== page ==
Author: Dr. Hans Wilhelm Schiffer
The transformation of energy supplies is a global phenomenon, as demonstrated by the accelerated growth of the expansion of renewable energy. The share of renewables rose from 17.7% in 2007 to 24.3% in 2017. The highest contribution of renewables to electricity generation can be found in Central and South America. Africa, the continent with the lowest electrification rate, also has the smallest contribution from renewables. In terms of worldwide wind power capacity, Germany is in third place, fourth in solar and fifth in bioenergy. Article by Hans-Wilhelm Schiffer from ‘et – Questions of the Day in the Energy Industry’ (german only).
Two-thousand and seventeen was another record year for the worldwide expansion of renewable energy for electricity generation. Power production capacity using hydroelectric, wind, solar, bioenergy, geothermal and ocean technologies increased by 167 Gigawatts (GW) between the end of 2016 and the end of 2017. At 2,179 GW by the end of 2017, generation capacity more than doubled compared to the end of 2008, with an average annual growth rate of 8.4%.
The accelerated growth has been particularly remarkable, as evidenced by the development of the amount of electricity generated from renewables. From 1997 to 2007, power production using hydroelectric, wind, solar, bioenergy plus ocean and geothermal technologies advanced by 30% the world over. The increase in the decade between 2007 and 2017 amounted to 75%. The 5.7% average annual growth in the last ten years was thus more than double the rate in the previous decade, when the amount of electricity generated from renewables rose by an average 2.6% per annum.
The greatest capacity increases worldwide between the end of 2008 and the end of 2017 were achieved in wind (399.1 GW), solar (375.5 GW) and hydroelectric (287.5 GW) power – followed by bioenergy (55.4 GW), geothermal (3,4 GW) and ocean energy (0.3 GW). Whereas growth was stronger in hydroelectric power generation until 2010 than in wind and solar energy, the picture has since shifted in favour of wind and, in 2017, solar energy in particular. Compared with the figure at the end of 2008, wind turbine capacity more than quadrupled and stood at 514 GW by the end of 2017. Global power production from PV assets totalled 391 GW, which is as much as 26 times more than at the end of 2008. Hydroelectric station production (excluding pumped storage plants) rose by a third to 1,152 GW during the same period. Bioenergy capacity has doubled to 109 GW. Geothermal has advanced by 36% to 13 GW. Ocean energy capacity has also doubled, although it only accounted for 0.5 GW of global capacity at the end of 2017.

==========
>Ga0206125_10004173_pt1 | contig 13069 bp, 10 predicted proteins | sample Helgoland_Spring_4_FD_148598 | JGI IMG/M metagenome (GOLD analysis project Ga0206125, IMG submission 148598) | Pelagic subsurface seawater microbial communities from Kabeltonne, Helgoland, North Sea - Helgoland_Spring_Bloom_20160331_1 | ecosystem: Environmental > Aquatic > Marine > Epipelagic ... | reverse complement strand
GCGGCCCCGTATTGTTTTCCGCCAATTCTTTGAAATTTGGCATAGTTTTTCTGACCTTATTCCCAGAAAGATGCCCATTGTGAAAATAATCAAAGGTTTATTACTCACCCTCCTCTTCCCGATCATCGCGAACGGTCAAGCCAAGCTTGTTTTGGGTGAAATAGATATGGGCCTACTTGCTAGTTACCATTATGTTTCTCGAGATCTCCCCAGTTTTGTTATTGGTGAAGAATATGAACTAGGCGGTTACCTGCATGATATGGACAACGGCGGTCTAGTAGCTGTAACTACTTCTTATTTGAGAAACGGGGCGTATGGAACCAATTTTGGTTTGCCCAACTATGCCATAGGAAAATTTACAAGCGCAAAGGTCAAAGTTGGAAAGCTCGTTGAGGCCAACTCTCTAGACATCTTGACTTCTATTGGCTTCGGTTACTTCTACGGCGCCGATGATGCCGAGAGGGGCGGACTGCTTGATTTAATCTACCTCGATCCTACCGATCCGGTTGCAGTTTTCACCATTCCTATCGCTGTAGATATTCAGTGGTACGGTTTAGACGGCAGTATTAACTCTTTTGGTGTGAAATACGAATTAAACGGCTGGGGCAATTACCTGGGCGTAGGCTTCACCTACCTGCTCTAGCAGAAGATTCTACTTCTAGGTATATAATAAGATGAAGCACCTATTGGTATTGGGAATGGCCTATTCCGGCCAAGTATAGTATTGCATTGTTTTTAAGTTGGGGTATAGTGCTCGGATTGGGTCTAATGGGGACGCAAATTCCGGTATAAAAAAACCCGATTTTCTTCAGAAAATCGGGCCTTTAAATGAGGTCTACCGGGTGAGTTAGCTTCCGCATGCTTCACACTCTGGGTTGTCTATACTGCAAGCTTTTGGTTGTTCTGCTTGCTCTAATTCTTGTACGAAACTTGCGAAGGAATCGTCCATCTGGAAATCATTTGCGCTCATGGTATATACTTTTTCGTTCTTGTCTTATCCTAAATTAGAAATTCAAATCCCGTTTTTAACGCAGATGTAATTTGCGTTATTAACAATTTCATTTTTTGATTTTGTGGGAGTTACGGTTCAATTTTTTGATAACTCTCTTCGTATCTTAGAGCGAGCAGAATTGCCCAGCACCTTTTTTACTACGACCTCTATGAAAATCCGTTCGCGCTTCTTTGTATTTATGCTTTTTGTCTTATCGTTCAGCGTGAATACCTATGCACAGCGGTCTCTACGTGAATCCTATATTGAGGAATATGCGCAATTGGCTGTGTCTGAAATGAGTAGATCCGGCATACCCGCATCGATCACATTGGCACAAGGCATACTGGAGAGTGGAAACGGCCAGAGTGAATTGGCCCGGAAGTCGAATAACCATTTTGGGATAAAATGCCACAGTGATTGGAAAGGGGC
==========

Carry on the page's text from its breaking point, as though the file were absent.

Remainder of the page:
Source: et - Energiewirtschaftliche Tagesfragen
China is not only the country with the world’s highest energy and coal consumption, but also the nation that dominates in terms of green electricity production capacity. At the end of 2017, 28.4% of global electricity generation capacity from renewables was installed in China. The USA ranks second, Brazil third. At 113 GW, Germany is fourth in the international capacity ranking.
Source: et - Energiewirtschaftliche Tagesfragen
Even broken down by renewable energy technology, China leads the table in hydroelectric, wind and solar energy. Other countries only occupy first place in bioenergy and geothermal.
Brazil, the USA, Canada, Russia, India, Norway, Japan, Turkey and France occupy second to tenth spot in hydroelectric power. With its 6 GW of capacity, Germany is not among the world’s 20 leading hydroelectric nations.
The situation differs especially in the field of wind and solar energy. In the wind energy sector, Germany ranks third (as of the end of 2017) after China and the USA; in offshore wind, it is even in second place following the UK and ahead of China. With regard to the worldwide ranking in solar power capacity, Germany is fourth after China, Japan and the USA. It was fifth in bioenergy at the end of 2017 behind Brazil, the USA, China and India. The Top 10 in geothermal energy are the USA, Indonesia, the Philippines, Turkey, New Zealand, Mexico, Italy, Iceland, Kenya and Japan. Germany’s share of global electricity generating capacity from renewables is 5.2% (as of the end of 2017).
Power production capacity from renewable assets has risen sharply in recent years in every region of the world. The greatest dynamism was observed in Central and South East Asia. This applies in particular to the development in 2017. Accordingly, electricity generation capacity from renewables in China rose by around 78 GW between the end of 2016 and the end of 2017. This accounts for 47% of worldwide capacity growth last year. India’s 16 GW in 2017 was the second-largest capacity increase in power production from renewables. In both countries, the growth in solar capacity made up the largest share. The third-largest capacity increase of just under 15 GW took place in the USA. Electricity generated from renewables in Germany rose by just over 8 GW in 2017. This puts Germany in fourth place ahead of Japan and Brazil regarding capacity hikes between the end of 2016 and the end of 2017.